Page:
Couple Tries To Help Elderly Homeless Woman In Omaha: Met With Suspicion, Broken Promises

(11-26-18) Why do we make it so difficult to help others? Here’s an email that I recently received. I have verified its facts.

Dear Pete,

I am writing from a possibly different perspective than you normally receive. My husband and I are trying to help an elderly person whom we did not know before helping her. I say trying to help her because we have not been successful thus far.  

While my story is about one woman, there are others whom I see everyday that are homeless and psychotic roaming our streets in Omaha. When walking my dog last week, we encountered a man who believed he was Jesus Christ. Another man with him said he was the Son of Satan. Both told me that they have been banned from shelters because they are insane. 

I’d like to introduce you to Geraldine. (Note from Pete. I elected to use a pseudonym but was told the woman’s actual name.)

 My husband and I have a Labrador retriever who is wide awake and ready for a walk at 5:00 a.m. most mornings. There are few people out in the Old Market area of Omaha where we walk – other than the two of us and some homeless people or people on a layover from the bus station. As one might expect, a lab attracts many people and it’s not uncommon that we get approached by others to pet my dog. 

Last spring I started noticing a familiar face.

She was usually just sitting outside by a coffee shop, but some mornings she would be lying on the sidewalk in such a deep sleep that she wouldn’t hear us walk by.  At first she would not look at me, but each morning as I walked by I said good morning. Eventually she started saying hello and then talking more. At first, my husband and I were not sure if she was homeless as she was very clean, wears earrings and paints her nails, most mornings she looked better than me. We thought maybe she had dementia and was leaving her apartment in the early mornings.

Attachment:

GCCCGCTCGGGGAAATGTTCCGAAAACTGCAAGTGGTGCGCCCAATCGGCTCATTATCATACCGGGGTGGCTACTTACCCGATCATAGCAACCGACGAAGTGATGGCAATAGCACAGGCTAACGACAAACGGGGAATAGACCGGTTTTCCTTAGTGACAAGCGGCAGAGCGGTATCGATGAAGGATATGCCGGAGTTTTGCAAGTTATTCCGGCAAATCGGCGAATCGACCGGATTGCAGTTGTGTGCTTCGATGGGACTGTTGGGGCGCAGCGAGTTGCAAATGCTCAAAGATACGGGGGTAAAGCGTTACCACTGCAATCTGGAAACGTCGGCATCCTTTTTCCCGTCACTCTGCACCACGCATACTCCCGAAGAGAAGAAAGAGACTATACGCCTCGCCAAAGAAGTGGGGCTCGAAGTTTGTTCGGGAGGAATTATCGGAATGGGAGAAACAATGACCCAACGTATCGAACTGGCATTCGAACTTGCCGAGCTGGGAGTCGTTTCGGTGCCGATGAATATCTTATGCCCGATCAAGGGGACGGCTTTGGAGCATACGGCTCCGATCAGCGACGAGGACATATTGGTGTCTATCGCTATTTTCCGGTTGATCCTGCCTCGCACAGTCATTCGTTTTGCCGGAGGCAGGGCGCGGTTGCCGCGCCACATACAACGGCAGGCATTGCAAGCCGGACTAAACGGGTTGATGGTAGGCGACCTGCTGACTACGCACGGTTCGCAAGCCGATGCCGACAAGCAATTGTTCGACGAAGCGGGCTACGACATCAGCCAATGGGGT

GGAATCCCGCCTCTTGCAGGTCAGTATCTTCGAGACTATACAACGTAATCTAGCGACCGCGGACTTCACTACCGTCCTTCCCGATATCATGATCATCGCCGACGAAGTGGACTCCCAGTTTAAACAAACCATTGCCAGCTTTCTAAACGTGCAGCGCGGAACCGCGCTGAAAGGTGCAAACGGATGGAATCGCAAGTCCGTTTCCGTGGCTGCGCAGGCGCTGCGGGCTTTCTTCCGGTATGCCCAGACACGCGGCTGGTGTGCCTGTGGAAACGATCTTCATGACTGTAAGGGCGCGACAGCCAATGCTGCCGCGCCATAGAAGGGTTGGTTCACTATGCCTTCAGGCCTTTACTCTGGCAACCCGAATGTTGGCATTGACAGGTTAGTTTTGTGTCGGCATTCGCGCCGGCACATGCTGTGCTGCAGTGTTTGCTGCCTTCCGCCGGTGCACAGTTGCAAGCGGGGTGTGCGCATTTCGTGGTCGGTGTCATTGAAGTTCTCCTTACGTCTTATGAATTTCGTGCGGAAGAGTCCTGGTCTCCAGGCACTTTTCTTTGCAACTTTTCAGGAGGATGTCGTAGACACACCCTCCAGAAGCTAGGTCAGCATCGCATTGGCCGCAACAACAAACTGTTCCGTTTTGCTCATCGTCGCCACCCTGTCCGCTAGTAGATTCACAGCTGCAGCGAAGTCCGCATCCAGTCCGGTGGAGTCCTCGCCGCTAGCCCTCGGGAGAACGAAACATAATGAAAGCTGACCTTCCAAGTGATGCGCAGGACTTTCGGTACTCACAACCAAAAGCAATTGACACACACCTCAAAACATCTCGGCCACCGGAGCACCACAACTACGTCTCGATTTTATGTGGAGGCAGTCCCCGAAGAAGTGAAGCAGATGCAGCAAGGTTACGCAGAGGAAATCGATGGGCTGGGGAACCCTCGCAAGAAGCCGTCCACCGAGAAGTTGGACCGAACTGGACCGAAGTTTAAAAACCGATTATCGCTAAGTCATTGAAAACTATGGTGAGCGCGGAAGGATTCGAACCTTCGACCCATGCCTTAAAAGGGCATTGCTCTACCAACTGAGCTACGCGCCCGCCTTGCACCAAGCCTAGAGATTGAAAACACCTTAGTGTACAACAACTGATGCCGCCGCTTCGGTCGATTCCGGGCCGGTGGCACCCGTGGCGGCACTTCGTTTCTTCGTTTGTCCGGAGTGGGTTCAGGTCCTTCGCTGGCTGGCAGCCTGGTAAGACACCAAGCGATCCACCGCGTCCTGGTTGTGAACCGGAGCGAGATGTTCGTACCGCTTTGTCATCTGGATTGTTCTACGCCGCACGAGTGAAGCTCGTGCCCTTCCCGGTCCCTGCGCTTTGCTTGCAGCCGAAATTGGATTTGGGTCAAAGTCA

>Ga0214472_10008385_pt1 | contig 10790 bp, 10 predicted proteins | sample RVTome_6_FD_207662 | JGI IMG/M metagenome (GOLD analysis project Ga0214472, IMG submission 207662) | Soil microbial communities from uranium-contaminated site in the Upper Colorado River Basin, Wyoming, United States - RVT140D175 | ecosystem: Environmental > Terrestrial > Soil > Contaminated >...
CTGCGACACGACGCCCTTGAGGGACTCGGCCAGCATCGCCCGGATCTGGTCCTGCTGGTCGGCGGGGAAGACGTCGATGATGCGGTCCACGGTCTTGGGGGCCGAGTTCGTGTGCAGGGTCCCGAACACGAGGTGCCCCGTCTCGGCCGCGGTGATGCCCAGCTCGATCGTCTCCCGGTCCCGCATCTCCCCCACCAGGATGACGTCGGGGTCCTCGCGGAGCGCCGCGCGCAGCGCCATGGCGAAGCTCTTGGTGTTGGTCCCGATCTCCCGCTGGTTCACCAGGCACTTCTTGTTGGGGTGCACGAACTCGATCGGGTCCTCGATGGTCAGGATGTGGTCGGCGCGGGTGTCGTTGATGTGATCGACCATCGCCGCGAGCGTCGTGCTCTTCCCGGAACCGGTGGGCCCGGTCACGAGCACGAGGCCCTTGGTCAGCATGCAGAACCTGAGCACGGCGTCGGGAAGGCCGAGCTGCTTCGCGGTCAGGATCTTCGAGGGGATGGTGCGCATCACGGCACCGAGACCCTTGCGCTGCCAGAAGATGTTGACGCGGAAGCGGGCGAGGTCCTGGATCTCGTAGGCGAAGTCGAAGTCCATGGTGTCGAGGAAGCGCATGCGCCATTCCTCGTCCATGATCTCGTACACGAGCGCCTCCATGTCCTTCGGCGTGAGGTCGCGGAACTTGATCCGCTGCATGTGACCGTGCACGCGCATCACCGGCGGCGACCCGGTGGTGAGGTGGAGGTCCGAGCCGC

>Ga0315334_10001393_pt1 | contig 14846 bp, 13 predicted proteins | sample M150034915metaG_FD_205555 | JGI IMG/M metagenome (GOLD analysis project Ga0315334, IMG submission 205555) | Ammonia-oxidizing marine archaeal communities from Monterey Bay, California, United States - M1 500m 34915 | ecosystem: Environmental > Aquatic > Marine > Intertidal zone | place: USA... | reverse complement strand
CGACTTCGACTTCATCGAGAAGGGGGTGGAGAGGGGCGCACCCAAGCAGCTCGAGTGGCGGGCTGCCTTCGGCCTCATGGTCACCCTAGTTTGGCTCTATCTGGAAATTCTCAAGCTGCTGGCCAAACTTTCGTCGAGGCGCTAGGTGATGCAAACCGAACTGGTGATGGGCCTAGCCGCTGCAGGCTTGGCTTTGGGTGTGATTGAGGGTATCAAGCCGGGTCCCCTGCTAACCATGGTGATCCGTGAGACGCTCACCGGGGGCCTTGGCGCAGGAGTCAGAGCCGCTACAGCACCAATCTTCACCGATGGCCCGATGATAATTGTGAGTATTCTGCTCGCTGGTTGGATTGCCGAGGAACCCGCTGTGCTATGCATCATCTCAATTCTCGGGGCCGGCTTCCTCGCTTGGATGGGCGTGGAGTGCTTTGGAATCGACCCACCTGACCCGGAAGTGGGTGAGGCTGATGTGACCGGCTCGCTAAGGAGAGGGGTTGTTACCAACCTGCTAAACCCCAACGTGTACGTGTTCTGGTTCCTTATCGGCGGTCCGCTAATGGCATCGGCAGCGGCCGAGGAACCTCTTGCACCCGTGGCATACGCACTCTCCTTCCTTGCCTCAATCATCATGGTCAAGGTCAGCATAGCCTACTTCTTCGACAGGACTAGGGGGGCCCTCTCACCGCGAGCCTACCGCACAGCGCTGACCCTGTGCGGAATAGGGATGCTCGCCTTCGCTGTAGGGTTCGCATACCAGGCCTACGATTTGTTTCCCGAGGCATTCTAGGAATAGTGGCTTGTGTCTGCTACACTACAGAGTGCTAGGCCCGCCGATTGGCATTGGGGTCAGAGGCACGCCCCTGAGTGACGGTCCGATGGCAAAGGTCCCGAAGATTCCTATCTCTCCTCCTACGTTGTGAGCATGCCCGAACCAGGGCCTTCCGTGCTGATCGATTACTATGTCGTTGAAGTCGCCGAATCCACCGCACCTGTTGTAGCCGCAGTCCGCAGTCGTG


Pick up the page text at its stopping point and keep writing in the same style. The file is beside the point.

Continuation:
As the weather started to get cooler, I finally decided to ask if she had a place to stay or if she had been outside all night.

Geraldine said that she had been there all night, but they were working on housing for her. She told me she had a daughter, and I asked if her daughter was nearby and was helping her. She said that they had not spoken in a long time. I told her if she ever needed help to let me know. 

 The next morning she approached me.

I told her my name and asked for hers. I asked if she had ever been to a shelter. Geraldine said they wouldn’t let her in and she didn’t know why. I asked if she received Social Security benefits, and she said she did, but could not access her bank account because her ID had been stolen. It soon became obvious that she had a serious mental illness. 

Geraldine said she had taken a train from Chicago to Denver for a vacation, but had gotten off at the wrong stop in Omaha. She told us that “they” had murdered her mother in Chicago and were shooting at her. When I asked who “they” were, she said she didn’t know, but there was an active murder investigation and people were after her. She cautioned that if anyone asked about her, I was to never tell them anything.